It’s been an exciting decade for cryptography; as a result we see smaller key sizes and weaker algorithms getting deprecated.
One driver of such things is the U.S. Federal Government, specifically NIST.
One example of this would be NIST Special Publication 800-131A which disallows the use of SHA1 after December 2013. What this means is if you are in the U.S. Federal Government or you work with them you may have to revise your technology strategy to use SHA2 in its place.
But what if you don’t have any policy mandate forcing you to do this switch? Well it’s a good idea but it has consequences too, namely compatibility.
You see SHA2 was published in 2001 so anything produced before then will not support it. The most notable example is Windows XP which as of July 2012 has about 29% presence on the Internet.
This is important for more than just Internet Explorer users since even Chrome and Safari use CryptoAPI for certificate validation when on Windows.
The good news is that XP SP3 which was released in 2008 added support for this new suite of hash algorithms, that begs the question how many of those XP machines have XP SP3?
Unfortunately I don’t have any public references that can answer this question but let’s that 85% of all XP machines on the Internet have gotten this update (I have good confidence in this number) that means that 15% of those 29% would not be able to connect to your server over SSL if you used SHA2.
This would mean these users would see something like this:
That is pretty scary, so how long until we can use this more broadly? It’s hard to say there is a good article titled “The developers guide to browser adoption rates” that sheds some light, that and the historic gs.statcounter.com results. Based on these unless there is a sudden change (which is possible these machines are getting pretty old) I would assume that we have around 4-5 years of XP out there yet.
Hope this helps,
MS stopped supporting XP/SP2 two years ago (ref: http://windows.microsoft.com/en-us/windows/products/lifecycle). At some point the cord to the past needs to be cut to push the rest of the world forward (how long are we going to keep letting security decisions be determined by people who are using an incredibly old and out-of-date OS?)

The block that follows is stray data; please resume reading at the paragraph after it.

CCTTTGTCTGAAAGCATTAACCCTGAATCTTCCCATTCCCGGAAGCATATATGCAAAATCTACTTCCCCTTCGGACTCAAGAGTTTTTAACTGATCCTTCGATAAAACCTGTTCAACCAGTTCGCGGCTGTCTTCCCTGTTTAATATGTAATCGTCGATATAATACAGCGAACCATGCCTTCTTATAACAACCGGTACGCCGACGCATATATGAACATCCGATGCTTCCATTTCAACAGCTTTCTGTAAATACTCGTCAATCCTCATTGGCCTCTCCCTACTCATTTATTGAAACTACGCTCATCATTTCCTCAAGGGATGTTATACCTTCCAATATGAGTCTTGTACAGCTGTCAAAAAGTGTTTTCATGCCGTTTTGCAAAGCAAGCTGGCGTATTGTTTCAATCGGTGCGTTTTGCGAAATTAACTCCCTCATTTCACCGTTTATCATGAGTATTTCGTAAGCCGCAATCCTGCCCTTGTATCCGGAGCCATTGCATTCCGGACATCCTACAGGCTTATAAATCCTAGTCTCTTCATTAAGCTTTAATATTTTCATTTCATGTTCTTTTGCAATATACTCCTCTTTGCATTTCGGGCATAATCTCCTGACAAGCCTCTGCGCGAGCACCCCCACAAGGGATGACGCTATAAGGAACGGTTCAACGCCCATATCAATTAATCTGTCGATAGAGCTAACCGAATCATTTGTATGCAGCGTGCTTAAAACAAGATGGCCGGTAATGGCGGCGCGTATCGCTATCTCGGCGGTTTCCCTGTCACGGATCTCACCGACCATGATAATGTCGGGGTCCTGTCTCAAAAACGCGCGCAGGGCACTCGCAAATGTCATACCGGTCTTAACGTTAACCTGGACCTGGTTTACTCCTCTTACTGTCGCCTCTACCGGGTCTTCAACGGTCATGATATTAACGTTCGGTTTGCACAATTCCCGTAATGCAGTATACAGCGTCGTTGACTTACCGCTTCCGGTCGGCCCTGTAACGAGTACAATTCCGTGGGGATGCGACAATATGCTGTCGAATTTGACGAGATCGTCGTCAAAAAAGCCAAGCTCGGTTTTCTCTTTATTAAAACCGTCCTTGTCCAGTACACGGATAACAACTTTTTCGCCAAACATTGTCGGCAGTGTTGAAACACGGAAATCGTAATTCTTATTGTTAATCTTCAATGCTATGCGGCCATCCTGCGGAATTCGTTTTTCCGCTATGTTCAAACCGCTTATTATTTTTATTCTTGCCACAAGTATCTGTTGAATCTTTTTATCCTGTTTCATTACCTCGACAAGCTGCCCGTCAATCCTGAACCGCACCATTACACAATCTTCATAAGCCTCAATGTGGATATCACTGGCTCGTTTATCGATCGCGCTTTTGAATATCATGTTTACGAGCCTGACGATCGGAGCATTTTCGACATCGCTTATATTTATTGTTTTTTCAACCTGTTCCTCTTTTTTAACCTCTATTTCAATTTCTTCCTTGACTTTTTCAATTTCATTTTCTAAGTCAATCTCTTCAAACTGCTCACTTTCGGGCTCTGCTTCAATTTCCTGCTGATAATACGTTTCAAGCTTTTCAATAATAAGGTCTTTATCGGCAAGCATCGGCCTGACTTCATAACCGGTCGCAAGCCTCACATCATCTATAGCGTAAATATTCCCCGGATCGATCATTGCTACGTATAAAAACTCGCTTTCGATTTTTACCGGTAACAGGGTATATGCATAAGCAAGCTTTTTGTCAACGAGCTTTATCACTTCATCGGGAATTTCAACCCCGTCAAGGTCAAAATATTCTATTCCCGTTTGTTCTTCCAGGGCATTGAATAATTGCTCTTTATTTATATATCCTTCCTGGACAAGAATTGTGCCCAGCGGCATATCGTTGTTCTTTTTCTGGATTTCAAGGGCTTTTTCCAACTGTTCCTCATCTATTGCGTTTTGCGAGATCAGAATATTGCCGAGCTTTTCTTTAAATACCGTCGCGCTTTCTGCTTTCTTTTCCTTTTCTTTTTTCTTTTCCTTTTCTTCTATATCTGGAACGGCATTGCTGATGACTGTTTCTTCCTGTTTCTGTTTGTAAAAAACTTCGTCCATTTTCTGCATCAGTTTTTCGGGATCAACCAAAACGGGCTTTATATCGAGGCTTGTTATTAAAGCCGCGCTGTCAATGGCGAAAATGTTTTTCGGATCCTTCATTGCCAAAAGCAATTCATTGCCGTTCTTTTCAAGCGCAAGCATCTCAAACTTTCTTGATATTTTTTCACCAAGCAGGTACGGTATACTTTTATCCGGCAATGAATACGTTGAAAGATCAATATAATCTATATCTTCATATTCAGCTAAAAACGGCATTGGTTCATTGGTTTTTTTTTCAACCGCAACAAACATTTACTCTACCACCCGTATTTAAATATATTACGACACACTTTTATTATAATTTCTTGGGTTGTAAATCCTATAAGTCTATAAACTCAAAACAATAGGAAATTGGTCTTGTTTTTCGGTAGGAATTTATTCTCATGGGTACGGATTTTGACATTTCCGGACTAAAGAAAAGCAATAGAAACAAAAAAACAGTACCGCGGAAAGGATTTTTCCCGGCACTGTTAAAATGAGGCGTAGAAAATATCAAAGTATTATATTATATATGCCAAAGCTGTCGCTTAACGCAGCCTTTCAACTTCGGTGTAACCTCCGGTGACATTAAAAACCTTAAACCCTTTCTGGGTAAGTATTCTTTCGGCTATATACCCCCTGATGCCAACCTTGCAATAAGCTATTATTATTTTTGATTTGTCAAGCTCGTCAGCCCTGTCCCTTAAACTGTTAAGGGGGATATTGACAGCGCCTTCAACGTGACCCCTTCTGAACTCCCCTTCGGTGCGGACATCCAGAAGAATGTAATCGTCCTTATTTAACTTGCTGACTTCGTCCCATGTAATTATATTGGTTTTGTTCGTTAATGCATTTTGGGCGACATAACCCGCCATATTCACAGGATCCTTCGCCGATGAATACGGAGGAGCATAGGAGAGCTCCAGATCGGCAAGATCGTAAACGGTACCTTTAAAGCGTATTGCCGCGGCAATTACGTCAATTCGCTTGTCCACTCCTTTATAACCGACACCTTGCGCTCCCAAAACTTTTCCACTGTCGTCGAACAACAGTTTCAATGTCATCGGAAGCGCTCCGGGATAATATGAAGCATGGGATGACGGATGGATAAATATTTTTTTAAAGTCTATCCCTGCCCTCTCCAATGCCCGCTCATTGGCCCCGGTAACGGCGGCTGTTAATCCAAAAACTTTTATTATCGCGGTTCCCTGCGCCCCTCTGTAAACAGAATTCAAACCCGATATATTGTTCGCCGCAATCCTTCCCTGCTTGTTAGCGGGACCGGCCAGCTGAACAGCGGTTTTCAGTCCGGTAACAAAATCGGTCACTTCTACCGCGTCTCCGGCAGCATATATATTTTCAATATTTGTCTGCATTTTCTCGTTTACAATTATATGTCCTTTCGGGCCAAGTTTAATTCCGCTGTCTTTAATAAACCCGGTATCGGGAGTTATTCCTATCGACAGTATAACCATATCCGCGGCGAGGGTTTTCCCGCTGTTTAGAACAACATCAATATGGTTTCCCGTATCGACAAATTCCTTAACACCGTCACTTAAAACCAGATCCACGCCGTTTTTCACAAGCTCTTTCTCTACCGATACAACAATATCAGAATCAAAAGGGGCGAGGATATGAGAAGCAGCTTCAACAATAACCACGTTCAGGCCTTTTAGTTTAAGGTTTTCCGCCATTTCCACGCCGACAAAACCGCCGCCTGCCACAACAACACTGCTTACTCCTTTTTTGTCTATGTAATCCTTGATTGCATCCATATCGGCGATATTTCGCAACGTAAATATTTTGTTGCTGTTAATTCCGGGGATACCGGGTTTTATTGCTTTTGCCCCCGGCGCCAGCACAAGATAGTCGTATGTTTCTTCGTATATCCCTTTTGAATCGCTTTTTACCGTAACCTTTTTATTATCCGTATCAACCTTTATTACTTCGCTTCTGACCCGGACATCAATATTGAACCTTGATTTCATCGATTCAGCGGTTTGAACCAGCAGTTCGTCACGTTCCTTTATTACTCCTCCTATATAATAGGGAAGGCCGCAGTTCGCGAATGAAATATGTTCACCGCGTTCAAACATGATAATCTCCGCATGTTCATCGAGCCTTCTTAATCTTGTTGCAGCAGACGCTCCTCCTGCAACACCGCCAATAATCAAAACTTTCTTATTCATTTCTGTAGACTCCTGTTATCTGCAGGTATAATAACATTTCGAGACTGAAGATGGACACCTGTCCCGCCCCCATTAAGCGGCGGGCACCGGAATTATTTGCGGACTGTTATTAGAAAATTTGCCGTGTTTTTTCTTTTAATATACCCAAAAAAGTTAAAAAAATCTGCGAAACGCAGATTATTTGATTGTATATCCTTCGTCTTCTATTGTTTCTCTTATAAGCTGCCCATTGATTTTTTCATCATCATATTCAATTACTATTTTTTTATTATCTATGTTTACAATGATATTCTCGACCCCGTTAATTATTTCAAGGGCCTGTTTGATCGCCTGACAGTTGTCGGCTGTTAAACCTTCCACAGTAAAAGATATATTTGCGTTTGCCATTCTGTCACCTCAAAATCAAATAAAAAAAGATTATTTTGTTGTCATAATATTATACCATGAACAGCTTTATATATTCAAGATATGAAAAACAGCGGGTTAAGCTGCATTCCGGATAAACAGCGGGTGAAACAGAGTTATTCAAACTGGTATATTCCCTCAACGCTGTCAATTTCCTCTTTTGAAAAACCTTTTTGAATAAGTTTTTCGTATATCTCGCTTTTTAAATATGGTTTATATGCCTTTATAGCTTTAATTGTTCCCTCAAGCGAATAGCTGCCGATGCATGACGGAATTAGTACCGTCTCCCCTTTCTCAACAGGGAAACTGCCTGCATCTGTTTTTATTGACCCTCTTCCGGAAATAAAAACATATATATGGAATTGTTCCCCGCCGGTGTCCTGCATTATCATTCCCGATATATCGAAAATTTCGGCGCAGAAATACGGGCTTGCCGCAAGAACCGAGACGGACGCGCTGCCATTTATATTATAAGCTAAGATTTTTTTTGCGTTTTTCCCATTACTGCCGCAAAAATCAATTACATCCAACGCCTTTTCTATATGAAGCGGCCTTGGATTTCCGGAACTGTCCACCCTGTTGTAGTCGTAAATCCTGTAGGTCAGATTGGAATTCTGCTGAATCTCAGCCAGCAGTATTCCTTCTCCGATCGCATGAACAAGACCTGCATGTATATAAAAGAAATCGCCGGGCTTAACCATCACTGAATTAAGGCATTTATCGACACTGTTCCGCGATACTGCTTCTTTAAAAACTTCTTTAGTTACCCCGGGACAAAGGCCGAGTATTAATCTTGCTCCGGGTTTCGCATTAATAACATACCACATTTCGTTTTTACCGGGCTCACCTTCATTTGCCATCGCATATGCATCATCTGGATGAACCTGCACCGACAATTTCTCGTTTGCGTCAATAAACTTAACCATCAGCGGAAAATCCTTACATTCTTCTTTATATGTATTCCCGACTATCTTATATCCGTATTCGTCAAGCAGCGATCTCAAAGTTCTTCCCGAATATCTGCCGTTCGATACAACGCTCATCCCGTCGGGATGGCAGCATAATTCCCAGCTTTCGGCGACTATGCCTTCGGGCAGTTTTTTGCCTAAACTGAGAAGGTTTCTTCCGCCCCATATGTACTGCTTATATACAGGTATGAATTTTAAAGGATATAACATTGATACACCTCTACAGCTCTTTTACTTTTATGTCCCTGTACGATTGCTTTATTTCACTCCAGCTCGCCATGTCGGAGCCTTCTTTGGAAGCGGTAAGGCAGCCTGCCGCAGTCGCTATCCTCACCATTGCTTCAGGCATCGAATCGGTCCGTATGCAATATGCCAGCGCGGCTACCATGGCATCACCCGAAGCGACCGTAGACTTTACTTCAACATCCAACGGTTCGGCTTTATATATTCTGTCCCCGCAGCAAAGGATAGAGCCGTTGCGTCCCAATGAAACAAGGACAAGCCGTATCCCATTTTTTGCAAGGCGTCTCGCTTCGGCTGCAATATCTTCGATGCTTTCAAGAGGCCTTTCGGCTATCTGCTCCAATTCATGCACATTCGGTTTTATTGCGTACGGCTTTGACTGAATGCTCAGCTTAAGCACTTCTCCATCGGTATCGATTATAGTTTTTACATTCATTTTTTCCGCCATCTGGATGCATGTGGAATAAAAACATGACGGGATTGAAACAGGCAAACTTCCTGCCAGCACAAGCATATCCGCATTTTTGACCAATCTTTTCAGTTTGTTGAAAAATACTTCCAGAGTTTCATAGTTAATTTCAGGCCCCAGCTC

Do you believe that now is an acceptable time to cut XP/SP2 support in TLS? If not now, when?
Michael, its sad I know. That said this works out to not being able to communicate to 6% oft he hosts on the internet – Many businesses cant consider such a decision. The SHA2 problem is less interesting than the ECC one, that’s around 29% of the hosts that can’t do it and it would provide real immediate value today — unfortunately XP again keeps us from deploying it. I think we still have 4 years of this lowest common denominator problem to contend with.
I’m toying with the idea of a tweet-based key distribution mechanism, making use of the small size of ECC keys.
Given your interest, could one conclude that your employer will roll out an ECC chain at some point?
Remember that Windows only supports NIST P192 to P521. And the performance difference isnt huge between the smallest curve supported and the next one up – http://www.nsa.gov/business/programs/elliptic_curve.shtml. As for GlobalSIgn, we already issue ECC certificates just off our existing chains. We also have pure ECC chains but they are not super ubiquitous at this time. Give it another year and they will be sufficiently iniquitous for many usages.
Don’t forget Server 2003 that ends support in July 2015. I doubt there are many browsing using it outside of terminal servers, but for those users, they would have to ask the admin to install the hotfix (KB968730), which would require a reboot.
Chrome bug on this: http://code.google.com/p/chromium/issues/detail?id=109400